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Scenic running routes in NYC
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The most scenic running routes in NYC

Strap on those running shoes and hit the road with these five beautiful running routes in New York City

Written by
Jordi Lippe-McGraw

Get off the treadmill and out of the gym, New Yorkers! With spacious parks, stunning waterfronts and beautiful beaches, the city has plenty of scenic running routes to explore. Whether you're stretching those limbs after a particularly gruesome winter or want to take in beautiful fall foliage while getting fit, these five running routes are so pretty you won't be paying attention to those burning muscles.

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Brooklyn and Manhattan bridges

Distance: 3.5 miles
Where: Start at the entrance to the Brooklyn Bridge from the Manhattan or Brooklyn side
What to see: This is truly a postcard-worthy route. You may want to bring your phone along with you to snap pictures of the Manhattan skyline as you run over both bridges. You can also see the stacked highways near Brooklyn Bridge Park and hear the clatter of running on wood planks.
When to go: To avoid midday tourists, head out early or at night.
Who it’s good for: Newbies and intermediate runners. Be warned—on the bridges you may feel as if you're running up a hill at certain points.

Tip of Manhattan

Distance: 7 miles
Where: Start at the river on the east or west side of Manhattan at Houston Street
What to see: Running along the West Side Highway, you can see views of the New Jersey skyline and the Freedom Tower as you head south. As you round the tip of Manhattan, catch the stunning landscape of the Statue of Liberty, Staten Island Ferry, South Street Seaport and Governors Island. Along the east side you get to take in the Brooklyn, Manhattan and Williamsburg Bridges before heading back to Houston Street to finish your run.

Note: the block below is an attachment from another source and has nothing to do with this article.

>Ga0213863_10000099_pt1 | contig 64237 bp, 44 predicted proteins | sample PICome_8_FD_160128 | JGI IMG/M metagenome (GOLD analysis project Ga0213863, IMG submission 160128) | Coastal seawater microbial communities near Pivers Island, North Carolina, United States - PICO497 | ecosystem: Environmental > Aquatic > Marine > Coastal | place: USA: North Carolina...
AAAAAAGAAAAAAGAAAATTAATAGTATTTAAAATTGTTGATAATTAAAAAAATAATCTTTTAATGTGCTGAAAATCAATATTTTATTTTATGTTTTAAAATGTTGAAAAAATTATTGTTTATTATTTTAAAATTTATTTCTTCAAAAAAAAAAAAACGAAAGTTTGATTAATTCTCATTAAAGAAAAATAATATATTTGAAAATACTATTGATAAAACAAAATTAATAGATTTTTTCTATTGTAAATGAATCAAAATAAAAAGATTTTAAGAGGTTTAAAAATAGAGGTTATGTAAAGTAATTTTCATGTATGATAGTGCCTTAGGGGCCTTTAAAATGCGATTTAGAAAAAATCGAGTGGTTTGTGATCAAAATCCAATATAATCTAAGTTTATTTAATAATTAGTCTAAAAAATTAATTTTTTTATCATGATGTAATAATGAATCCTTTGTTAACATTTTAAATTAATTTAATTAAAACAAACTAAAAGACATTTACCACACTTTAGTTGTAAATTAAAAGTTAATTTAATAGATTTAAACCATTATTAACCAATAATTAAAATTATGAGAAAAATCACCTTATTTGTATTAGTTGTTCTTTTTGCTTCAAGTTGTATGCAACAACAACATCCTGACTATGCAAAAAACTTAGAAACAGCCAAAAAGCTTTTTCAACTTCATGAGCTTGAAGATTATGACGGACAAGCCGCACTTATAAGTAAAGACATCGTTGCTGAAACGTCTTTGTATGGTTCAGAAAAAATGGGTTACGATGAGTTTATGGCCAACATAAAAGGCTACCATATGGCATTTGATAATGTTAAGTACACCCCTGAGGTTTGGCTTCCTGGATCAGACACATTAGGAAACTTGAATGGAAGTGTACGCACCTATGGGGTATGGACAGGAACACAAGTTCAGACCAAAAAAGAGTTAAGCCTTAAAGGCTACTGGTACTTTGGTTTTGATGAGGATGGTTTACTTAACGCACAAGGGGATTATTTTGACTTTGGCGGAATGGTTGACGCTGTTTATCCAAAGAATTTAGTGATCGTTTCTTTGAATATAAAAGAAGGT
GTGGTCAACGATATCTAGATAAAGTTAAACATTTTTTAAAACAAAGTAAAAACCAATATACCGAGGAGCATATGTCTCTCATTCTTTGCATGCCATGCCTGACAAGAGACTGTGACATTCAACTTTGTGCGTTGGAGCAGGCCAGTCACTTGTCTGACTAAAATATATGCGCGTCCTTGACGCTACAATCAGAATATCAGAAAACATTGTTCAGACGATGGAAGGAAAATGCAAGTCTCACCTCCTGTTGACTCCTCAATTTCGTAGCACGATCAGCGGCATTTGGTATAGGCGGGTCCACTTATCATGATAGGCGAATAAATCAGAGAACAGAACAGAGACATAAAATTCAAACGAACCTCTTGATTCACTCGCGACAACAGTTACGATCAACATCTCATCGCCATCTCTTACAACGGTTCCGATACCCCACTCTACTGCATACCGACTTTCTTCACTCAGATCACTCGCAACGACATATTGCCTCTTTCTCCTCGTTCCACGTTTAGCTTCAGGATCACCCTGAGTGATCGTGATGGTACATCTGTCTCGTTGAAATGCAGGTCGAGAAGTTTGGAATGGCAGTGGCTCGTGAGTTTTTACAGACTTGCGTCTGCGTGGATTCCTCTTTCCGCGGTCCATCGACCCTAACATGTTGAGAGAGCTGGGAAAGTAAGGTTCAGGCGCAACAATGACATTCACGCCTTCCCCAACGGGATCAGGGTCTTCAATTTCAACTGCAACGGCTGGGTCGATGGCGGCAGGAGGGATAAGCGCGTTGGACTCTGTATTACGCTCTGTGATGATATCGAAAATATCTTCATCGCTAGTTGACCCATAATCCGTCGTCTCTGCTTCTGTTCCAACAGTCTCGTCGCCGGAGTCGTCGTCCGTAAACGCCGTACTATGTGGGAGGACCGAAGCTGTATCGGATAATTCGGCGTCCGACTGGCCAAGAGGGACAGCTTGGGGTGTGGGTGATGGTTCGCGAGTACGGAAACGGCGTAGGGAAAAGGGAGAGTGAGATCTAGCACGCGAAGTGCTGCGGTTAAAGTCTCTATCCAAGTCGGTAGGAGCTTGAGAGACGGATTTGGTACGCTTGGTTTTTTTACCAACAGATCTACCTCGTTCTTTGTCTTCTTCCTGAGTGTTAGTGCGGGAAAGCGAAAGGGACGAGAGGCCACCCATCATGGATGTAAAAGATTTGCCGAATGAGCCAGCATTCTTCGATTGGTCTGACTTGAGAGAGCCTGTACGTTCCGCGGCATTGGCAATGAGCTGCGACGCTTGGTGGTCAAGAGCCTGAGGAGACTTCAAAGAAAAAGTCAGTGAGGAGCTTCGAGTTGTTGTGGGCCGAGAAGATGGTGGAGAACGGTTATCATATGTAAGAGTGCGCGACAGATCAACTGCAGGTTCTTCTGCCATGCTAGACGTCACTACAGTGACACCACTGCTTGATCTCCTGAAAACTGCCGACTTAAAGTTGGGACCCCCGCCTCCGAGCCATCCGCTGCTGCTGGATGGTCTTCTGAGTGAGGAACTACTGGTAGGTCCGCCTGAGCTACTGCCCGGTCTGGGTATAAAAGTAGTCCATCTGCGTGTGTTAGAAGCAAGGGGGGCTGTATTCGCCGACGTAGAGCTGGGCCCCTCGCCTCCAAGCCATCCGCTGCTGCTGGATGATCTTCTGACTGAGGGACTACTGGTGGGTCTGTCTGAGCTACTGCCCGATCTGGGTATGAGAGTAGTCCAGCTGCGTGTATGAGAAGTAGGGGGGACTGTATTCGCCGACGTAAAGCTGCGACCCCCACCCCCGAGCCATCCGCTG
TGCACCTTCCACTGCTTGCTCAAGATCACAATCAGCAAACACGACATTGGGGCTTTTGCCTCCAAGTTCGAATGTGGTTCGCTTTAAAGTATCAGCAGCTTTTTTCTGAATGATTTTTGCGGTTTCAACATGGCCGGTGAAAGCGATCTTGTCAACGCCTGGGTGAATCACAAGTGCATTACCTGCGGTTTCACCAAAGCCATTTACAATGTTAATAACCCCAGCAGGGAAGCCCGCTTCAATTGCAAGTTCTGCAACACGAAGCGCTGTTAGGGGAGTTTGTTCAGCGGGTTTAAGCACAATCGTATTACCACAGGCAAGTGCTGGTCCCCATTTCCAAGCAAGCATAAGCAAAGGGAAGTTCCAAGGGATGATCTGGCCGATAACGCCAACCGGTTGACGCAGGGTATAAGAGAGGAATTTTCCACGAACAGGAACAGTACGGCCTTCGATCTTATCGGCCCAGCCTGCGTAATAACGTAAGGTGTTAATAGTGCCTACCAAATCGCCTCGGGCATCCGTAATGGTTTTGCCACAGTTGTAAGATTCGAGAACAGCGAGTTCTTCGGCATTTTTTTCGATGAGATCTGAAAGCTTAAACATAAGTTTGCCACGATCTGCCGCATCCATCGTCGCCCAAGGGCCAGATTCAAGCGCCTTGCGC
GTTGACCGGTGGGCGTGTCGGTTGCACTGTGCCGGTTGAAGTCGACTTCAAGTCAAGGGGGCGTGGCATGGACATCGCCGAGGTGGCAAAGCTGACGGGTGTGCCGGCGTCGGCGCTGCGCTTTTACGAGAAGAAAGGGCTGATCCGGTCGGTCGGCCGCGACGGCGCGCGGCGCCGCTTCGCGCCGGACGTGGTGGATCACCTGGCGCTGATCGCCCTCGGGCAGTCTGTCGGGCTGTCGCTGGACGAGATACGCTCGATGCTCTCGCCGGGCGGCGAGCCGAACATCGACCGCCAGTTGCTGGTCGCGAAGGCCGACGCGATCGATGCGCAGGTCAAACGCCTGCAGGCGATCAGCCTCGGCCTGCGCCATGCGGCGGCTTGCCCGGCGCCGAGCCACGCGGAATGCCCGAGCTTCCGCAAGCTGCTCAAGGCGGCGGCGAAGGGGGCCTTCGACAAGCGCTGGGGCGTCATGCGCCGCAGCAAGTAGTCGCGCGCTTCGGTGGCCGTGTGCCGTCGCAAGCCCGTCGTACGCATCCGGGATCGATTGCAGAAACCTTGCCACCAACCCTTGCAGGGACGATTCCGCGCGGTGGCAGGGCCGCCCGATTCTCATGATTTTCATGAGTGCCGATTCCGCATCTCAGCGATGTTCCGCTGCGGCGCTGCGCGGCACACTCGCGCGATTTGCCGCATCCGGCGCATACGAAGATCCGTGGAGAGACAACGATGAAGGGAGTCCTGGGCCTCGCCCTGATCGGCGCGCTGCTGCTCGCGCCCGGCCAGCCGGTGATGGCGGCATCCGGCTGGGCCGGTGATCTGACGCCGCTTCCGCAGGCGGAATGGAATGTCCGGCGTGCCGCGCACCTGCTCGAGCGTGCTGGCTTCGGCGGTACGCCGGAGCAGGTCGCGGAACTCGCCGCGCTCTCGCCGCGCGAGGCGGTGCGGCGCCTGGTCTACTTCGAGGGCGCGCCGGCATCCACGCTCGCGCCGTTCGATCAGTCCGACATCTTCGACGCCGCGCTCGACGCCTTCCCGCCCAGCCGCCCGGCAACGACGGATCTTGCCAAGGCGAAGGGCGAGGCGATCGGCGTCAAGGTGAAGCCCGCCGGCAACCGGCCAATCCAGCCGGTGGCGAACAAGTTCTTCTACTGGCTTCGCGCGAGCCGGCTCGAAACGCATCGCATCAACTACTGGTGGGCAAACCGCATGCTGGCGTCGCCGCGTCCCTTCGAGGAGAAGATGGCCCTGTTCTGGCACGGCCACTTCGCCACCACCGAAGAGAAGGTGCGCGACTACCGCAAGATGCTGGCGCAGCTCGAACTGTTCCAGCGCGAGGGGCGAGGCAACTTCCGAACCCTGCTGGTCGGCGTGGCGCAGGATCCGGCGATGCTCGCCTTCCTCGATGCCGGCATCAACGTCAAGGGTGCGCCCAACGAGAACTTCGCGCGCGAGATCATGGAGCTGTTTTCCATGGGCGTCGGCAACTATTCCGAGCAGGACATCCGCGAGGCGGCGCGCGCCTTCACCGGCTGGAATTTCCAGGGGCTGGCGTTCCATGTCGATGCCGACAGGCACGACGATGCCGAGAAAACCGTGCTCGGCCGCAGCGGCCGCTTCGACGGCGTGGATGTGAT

When to go: Go during the evening or early morning to see the sunset or sunrise.
Who it’s good for: Intermediate and serious runners

Flushing Meadows–Corona Park

Distance: 2.5 miles
Where: Start at the Queens Zoo
What to see: Although this is a fairly short run, you'll get to see a lot of major New York attractions. You can hear the animals from the Queens Zoo, run past the Hall of Science and Queens Art Museum, Arthur Ashe Stadium and catch glimpses of Citi Field. Best of all, the famous discs left over from the World's Fair and the Unisphere are along the route.
When to go: A daytime run is best to see all the sights. 
Who it’s good for: Newbies

Van Cortlandt Park

Distance: 3.5 miles
Where: Start at the Parade Ground near the Tortoise and the Hare statue
What to see: You'll feel like you're deep in the woods despite being in the middle of the Bronx with access to public transportation. Dirt trails wind through Vault Hill and lead to a bridge over the Henry Hudson Parkway, into the Northwest Hills and past the riding stables. Reward yourself at the end of the loop with a piece of the famous Lloyd's Carrot Cake.
When to go: Daytime, so you don't get lost in the woods
Who it’s good for: Mid-range and serious runners

Staten Island Boardwalk

Distance: 5 miles
Where: Start at either end of the boardwalk. 
What to see: Get a beach run without ever leaving the city. The boardwalk (2.5 miles long) stretches along the waterfront, giving you bay views as you run back and forth from Miller Field to the base of the Verrazano-Narrows Bridge.
When to go: A midday run means you can relax on the sand afterward.
Who it’s good for: Newbies

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